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This new Working Paper analyses the employment participation and occupational status of Moroccan and Turkish Second Generation Migrants in the Netherlands. Results show important ethnic differences in how family background and human capital affect labor market outcomes.

Family background (i.e. parental education, cultural capital) and skills (i.e. linguistic proficiency, numeracy abilities) are considered in this analysis, providing a more refined analyses of ethnic differences in the labor market than in previous studies.

The authors find that:

  • Men’s employment participation is unevenly low amongst Moroccan and Turkish Second Generation Migrants (SGM), even after controlling for family background, education, and skills.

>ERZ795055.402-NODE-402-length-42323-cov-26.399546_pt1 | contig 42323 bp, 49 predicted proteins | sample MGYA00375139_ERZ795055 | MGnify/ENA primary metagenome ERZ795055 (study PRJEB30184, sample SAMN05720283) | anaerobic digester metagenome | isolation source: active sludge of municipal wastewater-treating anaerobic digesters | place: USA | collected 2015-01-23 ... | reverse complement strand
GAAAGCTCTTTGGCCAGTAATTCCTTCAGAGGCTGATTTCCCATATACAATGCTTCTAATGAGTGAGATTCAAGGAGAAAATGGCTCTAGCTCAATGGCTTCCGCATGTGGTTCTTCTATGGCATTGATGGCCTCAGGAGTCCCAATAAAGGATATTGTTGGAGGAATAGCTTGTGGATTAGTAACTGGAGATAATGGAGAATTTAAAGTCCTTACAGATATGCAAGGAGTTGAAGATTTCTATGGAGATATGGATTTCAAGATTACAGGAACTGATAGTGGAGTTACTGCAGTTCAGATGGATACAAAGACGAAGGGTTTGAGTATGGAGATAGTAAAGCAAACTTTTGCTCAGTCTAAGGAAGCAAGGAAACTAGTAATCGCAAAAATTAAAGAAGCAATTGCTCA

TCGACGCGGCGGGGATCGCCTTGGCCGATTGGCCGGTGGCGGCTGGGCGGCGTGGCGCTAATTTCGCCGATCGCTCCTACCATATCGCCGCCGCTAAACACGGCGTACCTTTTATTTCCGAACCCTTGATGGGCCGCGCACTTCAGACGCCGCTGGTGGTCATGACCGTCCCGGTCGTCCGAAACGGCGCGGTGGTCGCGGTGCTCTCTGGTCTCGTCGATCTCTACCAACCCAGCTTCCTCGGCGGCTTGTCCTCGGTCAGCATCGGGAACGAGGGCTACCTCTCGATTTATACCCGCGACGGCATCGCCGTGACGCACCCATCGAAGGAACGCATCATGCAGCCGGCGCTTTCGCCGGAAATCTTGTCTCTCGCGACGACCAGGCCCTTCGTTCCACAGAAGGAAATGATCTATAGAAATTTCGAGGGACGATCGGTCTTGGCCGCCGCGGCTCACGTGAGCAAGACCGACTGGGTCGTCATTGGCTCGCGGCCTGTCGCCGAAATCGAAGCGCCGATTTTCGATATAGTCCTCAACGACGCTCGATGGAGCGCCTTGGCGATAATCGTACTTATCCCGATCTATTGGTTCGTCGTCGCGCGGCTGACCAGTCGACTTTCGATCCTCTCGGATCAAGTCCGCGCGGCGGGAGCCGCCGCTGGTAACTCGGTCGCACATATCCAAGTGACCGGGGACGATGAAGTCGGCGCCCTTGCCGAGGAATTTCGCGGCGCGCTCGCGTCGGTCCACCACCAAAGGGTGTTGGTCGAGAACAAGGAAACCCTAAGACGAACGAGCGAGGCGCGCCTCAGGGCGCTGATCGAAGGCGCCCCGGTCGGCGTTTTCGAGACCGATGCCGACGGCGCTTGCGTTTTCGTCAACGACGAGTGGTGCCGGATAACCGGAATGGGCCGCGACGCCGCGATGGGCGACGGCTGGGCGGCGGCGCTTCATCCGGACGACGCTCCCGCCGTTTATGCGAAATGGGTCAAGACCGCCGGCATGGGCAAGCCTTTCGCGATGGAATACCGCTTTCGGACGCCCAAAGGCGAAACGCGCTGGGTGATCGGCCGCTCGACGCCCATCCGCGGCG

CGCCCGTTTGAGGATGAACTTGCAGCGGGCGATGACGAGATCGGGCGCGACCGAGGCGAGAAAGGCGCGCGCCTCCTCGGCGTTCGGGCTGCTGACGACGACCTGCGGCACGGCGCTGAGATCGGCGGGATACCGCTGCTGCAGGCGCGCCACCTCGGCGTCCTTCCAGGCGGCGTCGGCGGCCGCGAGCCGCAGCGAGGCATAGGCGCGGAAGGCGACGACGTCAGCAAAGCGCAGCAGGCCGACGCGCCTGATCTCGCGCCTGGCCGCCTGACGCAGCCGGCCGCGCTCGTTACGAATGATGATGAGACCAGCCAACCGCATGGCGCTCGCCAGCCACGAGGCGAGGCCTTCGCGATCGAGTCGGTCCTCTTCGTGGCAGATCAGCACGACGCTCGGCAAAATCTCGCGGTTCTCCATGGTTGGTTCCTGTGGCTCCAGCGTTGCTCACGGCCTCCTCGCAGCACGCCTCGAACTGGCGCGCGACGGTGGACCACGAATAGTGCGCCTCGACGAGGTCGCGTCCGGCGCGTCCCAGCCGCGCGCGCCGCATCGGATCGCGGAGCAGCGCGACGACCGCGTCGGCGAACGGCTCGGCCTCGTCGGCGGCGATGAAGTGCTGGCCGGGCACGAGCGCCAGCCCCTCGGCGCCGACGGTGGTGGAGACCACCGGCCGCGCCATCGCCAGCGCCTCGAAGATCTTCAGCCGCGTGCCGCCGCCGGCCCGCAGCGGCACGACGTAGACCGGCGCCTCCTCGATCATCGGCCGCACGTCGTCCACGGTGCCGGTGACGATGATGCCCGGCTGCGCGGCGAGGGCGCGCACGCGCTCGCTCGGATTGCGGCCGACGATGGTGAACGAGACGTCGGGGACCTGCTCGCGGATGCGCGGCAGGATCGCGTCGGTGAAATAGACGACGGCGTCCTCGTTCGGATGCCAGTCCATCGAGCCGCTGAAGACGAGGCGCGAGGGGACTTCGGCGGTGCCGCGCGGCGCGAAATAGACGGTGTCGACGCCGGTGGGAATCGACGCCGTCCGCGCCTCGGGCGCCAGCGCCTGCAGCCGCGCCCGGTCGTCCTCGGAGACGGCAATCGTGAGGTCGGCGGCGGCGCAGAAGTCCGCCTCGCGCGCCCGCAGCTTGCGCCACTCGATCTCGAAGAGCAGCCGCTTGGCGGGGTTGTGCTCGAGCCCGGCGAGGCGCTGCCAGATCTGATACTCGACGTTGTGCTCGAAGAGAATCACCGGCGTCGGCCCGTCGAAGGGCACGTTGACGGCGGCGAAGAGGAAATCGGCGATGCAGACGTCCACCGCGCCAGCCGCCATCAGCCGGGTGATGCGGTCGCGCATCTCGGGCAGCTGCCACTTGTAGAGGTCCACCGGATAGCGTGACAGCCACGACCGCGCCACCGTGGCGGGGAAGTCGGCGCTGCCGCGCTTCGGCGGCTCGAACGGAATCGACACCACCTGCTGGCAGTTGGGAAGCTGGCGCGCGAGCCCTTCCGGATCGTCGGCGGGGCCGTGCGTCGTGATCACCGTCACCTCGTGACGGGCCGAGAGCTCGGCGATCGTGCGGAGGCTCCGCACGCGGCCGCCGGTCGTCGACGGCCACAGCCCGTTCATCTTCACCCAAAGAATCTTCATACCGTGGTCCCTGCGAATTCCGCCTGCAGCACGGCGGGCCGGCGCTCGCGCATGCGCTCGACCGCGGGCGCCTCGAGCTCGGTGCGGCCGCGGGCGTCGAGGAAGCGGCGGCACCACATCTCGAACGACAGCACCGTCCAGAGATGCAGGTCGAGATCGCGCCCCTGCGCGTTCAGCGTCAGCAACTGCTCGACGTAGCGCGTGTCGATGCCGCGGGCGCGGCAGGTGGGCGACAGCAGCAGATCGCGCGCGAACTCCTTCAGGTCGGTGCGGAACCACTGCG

• For women, the low levels of employment participation of Moroccan and Turkish SGM are largely explained by family background, whereas linguistic proficiency also reduces substantially their low employment participation, especially amongst Turkish SGM.
  • For occupational status, men from Turkish origins are the only disadvantaged group, yet this is entirely explained by their social origins.
  • Finally, women from Moroccan and Turkish origins are not disadvantaged in their occupational status, and clearly achieve higher occupational positions than their counterparts with Dutch-born parents coming from similar family backgrounds. 


Download working paper